When you first sign up, you’ll be limited to 2 GB of storage – which won’t be nearly enough if you want to back up lots of photos or media. There are lots of ways you can get more space, though, with a series of incentives. For example, there’s an auto-upload feature for photos on Dropbox’s mobile apps: activate this and you’ll receive an extra 3 GB. (You may, of course, be wary about enabling that kind of function – a number of recent stories of cloud hacks have made people cautious about uploading everything without checking, first, and prompted renewed interest in security issues.) You will also receive additional space for referrals – get a friend to sign up and you’ll be given another 500 MB, up to a maximum of 16 GB.

Ultimately, Dropbox is nothing too flashy – and that’s as much an advantage as a disadvantage. It offers a clean, simple user interface. You can upload any file you like. It works just as well on any system. If you’re looking for a straightforward cloud solution whatever device you use, this is a strong contender for starting out.


  1. Box

Box is similar in principle to Dropbox. It offers storage for all different file types, without the built-in tools or integrated applications offered by the likes of Google or Microsoft (though it is possible to create simple text documents). Like Dropbox, it has a web interface that’s platform-agnostic, so you can access it from any device. You can also download an app to move files between your desktop and cloud storage seamlessly.

Where it differs is its intended userbase. Anyone can sign up for an account, but Box is targeted more at the business community than individual users. (Although Dropbox is used by businesses, it is conversely more appealing for personal users due to its simplicity.) Box is somewhat more complicated, reflecting the range of purposes to which its users might want to put it. It’s not a full-on project management tool – there are other sites that deal with that pretty well – but Box does allow you to assign tasks to different users, change privacy permissions so that certain people can view and edit given files and folders, leave comments and receive notifications when someone leaves you a comment on one of your files. There’s a strong emphasis on privacy, so you can even password-protect documents and set expiry dates so that once a project is finished, given users won’t be able to access a folder any more.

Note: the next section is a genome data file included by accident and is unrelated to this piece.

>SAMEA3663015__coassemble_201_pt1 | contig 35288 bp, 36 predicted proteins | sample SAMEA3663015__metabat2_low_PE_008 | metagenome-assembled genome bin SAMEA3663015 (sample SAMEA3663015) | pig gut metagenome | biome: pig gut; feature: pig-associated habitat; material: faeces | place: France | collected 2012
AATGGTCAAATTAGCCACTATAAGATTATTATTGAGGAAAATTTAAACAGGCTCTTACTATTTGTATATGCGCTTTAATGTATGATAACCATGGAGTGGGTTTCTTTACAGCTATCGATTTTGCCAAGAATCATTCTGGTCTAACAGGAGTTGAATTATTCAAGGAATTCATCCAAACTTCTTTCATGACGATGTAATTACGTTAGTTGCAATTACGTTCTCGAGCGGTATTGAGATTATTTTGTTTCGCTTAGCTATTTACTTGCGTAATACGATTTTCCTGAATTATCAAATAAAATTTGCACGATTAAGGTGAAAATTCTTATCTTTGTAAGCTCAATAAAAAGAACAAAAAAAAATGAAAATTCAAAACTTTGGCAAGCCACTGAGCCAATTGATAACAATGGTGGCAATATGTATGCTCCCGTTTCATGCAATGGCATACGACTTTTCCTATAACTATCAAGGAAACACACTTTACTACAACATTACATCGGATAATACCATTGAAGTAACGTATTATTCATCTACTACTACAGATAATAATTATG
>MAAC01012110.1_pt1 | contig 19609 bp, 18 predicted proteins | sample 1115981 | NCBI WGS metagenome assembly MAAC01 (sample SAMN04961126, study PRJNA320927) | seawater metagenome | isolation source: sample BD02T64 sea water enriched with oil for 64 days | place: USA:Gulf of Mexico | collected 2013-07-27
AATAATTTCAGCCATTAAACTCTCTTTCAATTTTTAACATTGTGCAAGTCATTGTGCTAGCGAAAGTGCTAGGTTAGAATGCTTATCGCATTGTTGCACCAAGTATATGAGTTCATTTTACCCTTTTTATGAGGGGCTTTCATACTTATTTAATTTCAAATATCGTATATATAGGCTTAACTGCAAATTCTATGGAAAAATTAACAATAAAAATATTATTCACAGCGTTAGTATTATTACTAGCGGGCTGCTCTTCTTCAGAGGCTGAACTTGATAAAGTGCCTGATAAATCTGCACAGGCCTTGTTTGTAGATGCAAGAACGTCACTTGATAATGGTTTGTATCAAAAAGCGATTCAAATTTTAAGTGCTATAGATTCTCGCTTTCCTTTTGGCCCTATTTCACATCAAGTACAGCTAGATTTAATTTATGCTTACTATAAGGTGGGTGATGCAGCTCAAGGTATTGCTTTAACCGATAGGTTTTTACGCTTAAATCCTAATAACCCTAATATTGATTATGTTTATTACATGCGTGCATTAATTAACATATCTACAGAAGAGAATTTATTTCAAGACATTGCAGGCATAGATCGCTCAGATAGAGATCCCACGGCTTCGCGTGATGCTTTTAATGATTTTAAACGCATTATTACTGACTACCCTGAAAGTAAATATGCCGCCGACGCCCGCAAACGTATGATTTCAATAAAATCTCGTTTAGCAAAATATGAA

Box’s strength is its suitability for business use, where all the privacy and sharing settings come into their own. These will not be of interest to most personal users, and can get in the way – they represent a needless complication for casual users, and if you just want basic storage then you’re better off with another option like Dropbox. On the other hand, if you’re looking for a business solution then you’ll likely find that Dropbox is too inflexible to meet the needs of all but the simplest tasks. Something like Box is far better tailored to the requirements of teams working together on a project.


  1. Spideroak

This is public cloud storage with a difference. Spideroak’s unique selling point is its security, and it goes about it in a very reassuring way. Every one of the major players out there works the same way: you upload your documents to the cloud and – if they are going to be encrypted – they are encrypted on the provider’s server. Naturally this has some drawbacks, as a number of extremely high-profile hacks has demonstrated.

Spideroak uses client-side, not server-side encryption. You start by downloading the app (Windows, Mac and Linux versions available). You documents are encrypted on your local machine, before they are uploaded to the cloud. This is a huge improvement on the traditional approach. It means that the provider has no access to your documents in their unencrypted form, because the keys are owned only by you. Rather than hoping that employees won’t view your files, you ensure that they can’t. Incidentally, it also makes it an awful lot harder for other parties to look inside your public cloud folder – whether those parties are government agencies or lone hackers. You start with just 2 GB of free storage, though there are various free upgrades available for referrals and so on.